Everyone experiences feelings of anxiety at one point or another, whether it’s before a job interview, an important presentation, or a big exam. However, not everyone has generalized anxiety disorder (GAD).
According to the Anxiety and Depression Association of America, 6.8 million adults in the United States suffer from GAD. GAD is often the result of a number of factors, including genetics, life events, and brain chemistry. It’s important to differ between feelings of anxiety and GAD, because a GAD diagnosis can help an individual receive the relief, care, and accommodations they need to increase their quality of living.
But how do you know if you’re simply experiencing feelings of anxiety, or struggling with GAD? The only way to receive a medical diagnosis for GAD is to visit and discuss your symptoms with a doctor or other mental health professional.
How Do You Know if You Have GAD?
In the meantime, there are common symptoms associated with GAD that can help you determine whether or not you should take the next step and pursue a diagnosis and treatment. (Keep in mind that even if you don’t think you have GAD, but find yourself occasionally struggling with anxiety, you can still benefit from therapy.)
Excessive worry is a hallmark sign of generalized anxiety disorder. When does worry become excessive? A good benchmark is to consider whether you’ve experienced persistent worry or stress for four or more days a week for the past six months. Additionally, is it affecting your ability to live your life and perform daily functions? Your worry may not just be excessive, but it can also be disruptive.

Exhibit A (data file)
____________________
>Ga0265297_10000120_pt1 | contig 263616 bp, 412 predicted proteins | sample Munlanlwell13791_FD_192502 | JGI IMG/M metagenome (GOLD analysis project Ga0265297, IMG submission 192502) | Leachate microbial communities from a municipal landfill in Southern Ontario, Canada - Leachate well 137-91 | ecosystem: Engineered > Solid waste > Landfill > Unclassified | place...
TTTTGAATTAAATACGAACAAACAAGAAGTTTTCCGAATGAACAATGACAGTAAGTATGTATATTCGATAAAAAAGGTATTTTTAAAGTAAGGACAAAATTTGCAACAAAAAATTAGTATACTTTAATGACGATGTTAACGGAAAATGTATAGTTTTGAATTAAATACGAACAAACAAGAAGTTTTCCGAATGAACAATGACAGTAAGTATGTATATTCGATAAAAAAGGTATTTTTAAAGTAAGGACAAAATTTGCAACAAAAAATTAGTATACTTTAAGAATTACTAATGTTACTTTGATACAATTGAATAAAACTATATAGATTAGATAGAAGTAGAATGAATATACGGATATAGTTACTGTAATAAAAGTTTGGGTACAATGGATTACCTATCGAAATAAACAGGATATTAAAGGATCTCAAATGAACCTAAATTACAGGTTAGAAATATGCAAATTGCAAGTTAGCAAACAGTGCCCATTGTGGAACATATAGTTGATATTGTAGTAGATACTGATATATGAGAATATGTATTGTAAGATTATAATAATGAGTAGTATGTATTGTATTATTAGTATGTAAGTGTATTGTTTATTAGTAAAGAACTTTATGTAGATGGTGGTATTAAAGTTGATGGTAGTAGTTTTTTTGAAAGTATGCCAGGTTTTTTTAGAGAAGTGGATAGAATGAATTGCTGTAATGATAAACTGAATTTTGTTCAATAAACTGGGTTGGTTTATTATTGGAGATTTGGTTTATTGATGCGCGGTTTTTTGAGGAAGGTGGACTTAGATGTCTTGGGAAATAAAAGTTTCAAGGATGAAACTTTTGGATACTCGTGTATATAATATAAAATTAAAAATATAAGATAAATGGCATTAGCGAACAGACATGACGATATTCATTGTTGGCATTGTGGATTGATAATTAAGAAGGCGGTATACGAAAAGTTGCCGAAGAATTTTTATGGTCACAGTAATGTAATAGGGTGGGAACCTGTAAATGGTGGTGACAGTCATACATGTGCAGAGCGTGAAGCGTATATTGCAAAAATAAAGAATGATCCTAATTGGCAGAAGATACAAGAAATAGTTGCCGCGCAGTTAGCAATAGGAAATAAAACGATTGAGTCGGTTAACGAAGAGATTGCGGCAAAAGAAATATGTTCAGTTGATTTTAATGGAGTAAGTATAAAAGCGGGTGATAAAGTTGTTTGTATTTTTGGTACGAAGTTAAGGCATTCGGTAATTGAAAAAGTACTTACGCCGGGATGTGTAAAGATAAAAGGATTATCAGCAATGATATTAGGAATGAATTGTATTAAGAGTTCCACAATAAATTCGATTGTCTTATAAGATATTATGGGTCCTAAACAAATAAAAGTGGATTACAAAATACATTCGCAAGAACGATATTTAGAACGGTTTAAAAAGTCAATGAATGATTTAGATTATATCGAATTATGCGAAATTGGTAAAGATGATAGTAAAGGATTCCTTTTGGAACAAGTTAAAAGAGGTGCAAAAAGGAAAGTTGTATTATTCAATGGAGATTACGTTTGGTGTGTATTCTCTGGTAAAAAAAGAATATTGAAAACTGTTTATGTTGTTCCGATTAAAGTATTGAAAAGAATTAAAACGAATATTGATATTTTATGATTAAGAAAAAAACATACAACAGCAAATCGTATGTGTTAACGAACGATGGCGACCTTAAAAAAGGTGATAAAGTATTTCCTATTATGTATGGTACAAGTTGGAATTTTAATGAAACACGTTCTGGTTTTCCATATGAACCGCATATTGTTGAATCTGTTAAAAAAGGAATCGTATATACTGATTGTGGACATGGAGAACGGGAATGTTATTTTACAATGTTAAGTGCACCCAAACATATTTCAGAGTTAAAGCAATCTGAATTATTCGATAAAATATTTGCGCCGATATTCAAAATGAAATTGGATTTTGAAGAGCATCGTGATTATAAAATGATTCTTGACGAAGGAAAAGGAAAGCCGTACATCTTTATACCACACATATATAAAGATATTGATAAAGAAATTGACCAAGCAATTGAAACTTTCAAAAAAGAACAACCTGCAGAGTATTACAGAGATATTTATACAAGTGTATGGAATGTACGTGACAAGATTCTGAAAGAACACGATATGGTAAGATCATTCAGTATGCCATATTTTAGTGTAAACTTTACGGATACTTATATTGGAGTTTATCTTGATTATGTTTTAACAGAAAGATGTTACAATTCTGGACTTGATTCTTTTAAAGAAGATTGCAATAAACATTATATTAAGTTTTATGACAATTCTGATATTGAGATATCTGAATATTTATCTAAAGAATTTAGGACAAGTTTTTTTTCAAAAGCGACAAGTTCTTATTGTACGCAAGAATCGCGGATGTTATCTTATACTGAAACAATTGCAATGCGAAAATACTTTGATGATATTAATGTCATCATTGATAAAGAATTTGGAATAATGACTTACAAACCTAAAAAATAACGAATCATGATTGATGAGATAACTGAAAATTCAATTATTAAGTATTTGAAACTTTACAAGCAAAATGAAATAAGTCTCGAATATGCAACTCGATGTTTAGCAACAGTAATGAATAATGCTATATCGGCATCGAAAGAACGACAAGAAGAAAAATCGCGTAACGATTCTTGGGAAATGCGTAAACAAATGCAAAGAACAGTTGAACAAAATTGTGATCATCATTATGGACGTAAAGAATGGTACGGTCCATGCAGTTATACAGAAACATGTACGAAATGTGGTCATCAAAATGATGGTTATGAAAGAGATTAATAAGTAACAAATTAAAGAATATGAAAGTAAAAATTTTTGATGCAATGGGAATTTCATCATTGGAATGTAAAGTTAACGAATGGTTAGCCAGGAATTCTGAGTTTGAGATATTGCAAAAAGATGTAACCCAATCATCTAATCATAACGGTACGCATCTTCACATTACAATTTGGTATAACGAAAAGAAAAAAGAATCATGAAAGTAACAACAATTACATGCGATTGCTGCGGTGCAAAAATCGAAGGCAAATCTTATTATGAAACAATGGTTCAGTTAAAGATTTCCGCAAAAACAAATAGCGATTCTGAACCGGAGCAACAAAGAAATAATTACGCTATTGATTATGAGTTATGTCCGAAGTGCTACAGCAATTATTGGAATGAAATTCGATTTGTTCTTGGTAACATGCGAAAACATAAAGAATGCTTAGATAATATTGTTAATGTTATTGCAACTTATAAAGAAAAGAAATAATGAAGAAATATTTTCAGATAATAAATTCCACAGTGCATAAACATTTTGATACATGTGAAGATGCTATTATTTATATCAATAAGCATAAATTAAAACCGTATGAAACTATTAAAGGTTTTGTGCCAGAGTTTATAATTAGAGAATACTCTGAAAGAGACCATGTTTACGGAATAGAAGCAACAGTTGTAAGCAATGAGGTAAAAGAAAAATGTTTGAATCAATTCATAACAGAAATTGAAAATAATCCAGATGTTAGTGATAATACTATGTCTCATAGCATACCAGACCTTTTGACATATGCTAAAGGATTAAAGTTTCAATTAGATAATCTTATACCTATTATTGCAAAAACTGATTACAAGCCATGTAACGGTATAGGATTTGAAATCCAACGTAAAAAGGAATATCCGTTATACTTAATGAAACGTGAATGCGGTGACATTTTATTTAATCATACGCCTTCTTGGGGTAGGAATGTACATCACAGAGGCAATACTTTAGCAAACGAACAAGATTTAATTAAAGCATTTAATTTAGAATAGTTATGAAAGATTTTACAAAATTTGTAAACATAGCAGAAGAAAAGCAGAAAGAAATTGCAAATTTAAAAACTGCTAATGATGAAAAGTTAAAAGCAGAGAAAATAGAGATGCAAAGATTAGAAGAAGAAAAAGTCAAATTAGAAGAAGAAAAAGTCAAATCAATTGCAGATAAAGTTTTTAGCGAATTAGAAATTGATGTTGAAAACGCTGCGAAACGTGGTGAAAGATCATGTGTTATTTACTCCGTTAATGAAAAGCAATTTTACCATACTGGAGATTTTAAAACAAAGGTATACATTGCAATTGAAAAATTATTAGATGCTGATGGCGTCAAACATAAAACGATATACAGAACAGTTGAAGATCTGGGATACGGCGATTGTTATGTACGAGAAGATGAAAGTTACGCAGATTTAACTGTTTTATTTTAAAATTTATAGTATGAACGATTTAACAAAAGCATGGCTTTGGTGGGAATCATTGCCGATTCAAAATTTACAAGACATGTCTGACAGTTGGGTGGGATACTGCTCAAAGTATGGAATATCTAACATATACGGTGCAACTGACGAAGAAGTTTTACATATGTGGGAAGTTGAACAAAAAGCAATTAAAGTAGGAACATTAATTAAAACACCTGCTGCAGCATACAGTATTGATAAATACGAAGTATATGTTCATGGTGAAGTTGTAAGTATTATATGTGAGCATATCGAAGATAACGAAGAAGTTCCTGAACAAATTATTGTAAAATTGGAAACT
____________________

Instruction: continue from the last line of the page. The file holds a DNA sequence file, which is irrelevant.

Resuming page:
Half of people with GAD experiencing trouble falling asleep or staying asleep. Oftentimes If you find yourself lying awake at night due to racing thoughts, worry, and agitation, you may have GAD. Additionally, your worry may not be associated with anything specific. You may just feel a sense of uncertainty that inhibits your ability to sleep.
Muscle Tension or Pain
Depending on how long you’ve been dealing with anxiety, you may not even notice your muscle tension or pain anymore – it’s just become a part of your life. People with GAD may experience increased levels of muscle tension due to stress, particularly in the back.
If you find yourself feeling aches without an explainable cause, this could be associated with anxiety.
Nausea or Indigestion
Stress and anxiety can cause nausea or indigestion, and both conditions are made worse by stress. These issues can unfortunately reinforce each other, especially when left untreated.
Intolerance for Uncertainty
Do you find it difficult to handle uncertainty? It’s common if you have GAD to spend excessive amounts of time struggling with self-doubt when it comes to decision-making. You may also repeatedly go over the same thoughts.
If you experience one or more of these signs, it may be a good time to reach out to a medical professional like those at Pyramid Healthcare to discuss your anxiety. Learn more about our mental health services for adults and teens struggling with anxiety and other disorders.
Written by Rebecca Jones, Marketing Specialist
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